Living alone for the last 10 years has pushed Annika Rose, a woman on the autism spectrum, toward independence. Yet bumping into Jonathan Hoffman, her college sweetheart, in the frozen food section of their local grocery store sparks hope for something more.
This novel is a strongly character-driven work ... The story builds piece by piece, alternating perspectives between each of the two main characters as narrators while also alternating timelines between the past and present. This structure of the book, including the short chapters, keeps the reader turning pages swiftly and wanting more. The language is so simple and spare at points that it cuts right to the quick, immersing the reader in the highs and lows of Annika and Jonathan’s relationship. Although the writing is beautifully done, I did have a hunch of where the story was going fairly early on in the novel...however, this did not detract from the story. Rather, I found myself being pulled along, wanting to see what was going to happen and find out if I was correct in my suspicions. And there were still certainly surprises that I found along the way. All in all, Graves creates a pair of incredibly lovable characters here. You will find yourself wanting to be friends with them, perhaps go on a double date ... I definitely recommend this novel. It is one of the best and most unique love stories I have read recently.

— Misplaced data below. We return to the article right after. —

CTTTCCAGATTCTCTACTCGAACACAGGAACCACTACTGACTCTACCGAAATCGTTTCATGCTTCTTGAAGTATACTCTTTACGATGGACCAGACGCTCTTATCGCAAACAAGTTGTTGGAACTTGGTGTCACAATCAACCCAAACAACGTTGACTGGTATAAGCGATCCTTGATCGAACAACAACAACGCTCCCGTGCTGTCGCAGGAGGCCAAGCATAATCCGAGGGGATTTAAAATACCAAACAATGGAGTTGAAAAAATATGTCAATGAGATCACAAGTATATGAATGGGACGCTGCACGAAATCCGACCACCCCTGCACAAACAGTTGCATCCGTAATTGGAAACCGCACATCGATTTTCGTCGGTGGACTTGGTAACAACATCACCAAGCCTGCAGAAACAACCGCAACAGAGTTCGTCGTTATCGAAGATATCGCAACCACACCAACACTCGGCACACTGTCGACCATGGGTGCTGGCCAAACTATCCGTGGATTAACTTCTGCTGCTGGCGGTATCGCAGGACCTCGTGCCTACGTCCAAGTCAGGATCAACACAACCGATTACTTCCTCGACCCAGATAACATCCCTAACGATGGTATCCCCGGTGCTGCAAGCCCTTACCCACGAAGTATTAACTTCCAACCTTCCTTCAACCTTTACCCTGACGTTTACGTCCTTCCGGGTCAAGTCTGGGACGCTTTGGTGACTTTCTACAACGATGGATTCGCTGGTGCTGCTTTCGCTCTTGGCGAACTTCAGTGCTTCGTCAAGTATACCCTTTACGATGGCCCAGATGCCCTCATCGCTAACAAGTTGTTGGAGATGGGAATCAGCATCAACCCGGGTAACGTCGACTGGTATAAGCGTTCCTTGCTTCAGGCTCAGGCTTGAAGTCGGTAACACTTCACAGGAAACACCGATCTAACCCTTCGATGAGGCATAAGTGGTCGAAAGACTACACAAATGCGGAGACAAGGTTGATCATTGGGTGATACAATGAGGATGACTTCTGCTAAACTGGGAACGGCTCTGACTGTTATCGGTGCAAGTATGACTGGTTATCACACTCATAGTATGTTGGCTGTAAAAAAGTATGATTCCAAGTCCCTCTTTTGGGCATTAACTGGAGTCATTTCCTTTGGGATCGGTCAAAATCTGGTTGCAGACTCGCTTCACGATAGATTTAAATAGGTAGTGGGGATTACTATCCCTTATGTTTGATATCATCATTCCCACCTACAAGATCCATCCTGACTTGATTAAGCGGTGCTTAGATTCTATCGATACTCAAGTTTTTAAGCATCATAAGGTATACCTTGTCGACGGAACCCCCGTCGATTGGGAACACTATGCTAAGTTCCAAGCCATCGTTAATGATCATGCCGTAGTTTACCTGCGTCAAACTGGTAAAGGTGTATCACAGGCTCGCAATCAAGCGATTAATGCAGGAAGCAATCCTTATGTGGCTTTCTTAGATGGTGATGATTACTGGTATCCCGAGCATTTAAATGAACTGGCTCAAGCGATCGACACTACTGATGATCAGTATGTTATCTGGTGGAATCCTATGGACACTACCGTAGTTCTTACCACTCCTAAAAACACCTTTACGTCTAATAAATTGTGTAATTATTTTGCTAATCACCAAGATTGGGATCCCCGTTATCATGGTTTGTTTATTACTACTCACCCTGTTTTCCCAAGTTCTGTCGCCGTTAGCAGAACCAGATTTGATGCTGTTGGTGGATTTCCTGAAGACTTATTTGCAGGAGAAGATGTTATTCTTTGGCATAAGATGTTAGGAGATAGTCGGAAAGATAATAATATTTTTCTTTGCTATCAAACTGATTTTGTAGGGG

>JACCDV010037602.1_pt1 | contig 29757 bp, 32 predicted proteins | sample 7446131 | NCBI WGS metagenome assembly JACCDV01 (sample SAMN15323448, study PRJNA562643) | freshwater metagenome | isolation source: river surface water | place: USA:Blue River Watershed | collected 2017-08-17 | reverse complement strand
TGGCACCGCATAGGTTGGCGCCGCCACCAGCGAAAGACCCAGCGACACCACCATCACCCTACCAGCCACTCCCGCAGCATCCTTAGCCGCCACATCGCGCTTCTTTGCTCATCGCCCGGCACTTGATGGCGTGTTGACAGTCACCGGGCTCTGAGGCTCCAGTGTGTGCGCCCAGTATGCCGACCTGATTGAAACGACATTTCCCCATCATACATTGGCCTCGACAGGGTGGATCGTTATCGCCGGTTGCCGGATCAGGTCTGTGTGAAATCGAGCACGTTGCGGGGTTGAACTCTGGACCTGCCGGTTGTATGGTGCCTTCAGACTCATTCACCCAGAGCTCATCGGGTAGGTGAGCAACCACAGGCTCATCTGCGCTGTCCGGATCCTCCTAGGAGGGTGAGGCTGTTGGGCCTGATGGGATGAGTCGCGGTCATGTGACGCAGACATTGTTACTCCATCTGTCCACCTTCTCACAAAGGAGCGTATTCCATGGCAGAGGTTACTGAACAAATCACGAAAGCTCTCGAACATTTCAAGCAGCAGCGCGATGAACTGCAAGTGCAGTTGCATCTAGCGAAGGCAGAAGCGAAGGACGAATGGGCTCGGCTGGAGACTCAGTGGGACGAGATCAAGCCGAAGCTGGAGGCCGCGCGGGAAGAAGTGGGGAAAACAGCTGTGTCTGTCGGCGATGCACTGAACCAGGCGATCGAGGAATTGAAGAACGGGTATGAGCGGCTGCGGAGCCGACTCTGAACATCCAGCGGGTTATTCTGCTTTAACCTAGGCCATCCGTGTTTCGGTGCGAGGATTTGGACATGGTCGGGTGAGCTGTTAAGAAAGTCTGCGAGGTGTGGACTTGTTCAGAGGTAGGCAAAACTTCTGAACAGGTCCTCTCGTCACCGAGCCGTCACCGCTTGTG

Graves...uses short chapters to keep the pages turning as the narrative alternates between college-age Annika and Jonathan falling in love in the early 1990s to the two of them seeing how they fit into each other’s life in 2001. The pace slows as the cause of their breakup—and the physical and emotional toll the events took on Annika—are explored, then quickens again for the 9/11-set climax. Graves’ specialty is making complicated lives compelling; give this to readers who like earlier Kristin Hannah or Barbara Delinsky’s sensitively, romantically drawn characters.
Telling the story primarily from Annika’s perspective, Graves...mirrors Annika’s own logical, concrete thought patterns with straightforward sentence structure and minimal description. Careful to balance the emotional and intellectual power between Annika and Jonathan, Graves creates a believable love affair in which Annika is not infantilized but rather fully realized as simply different ... A heartwarming, neurodiverse love story.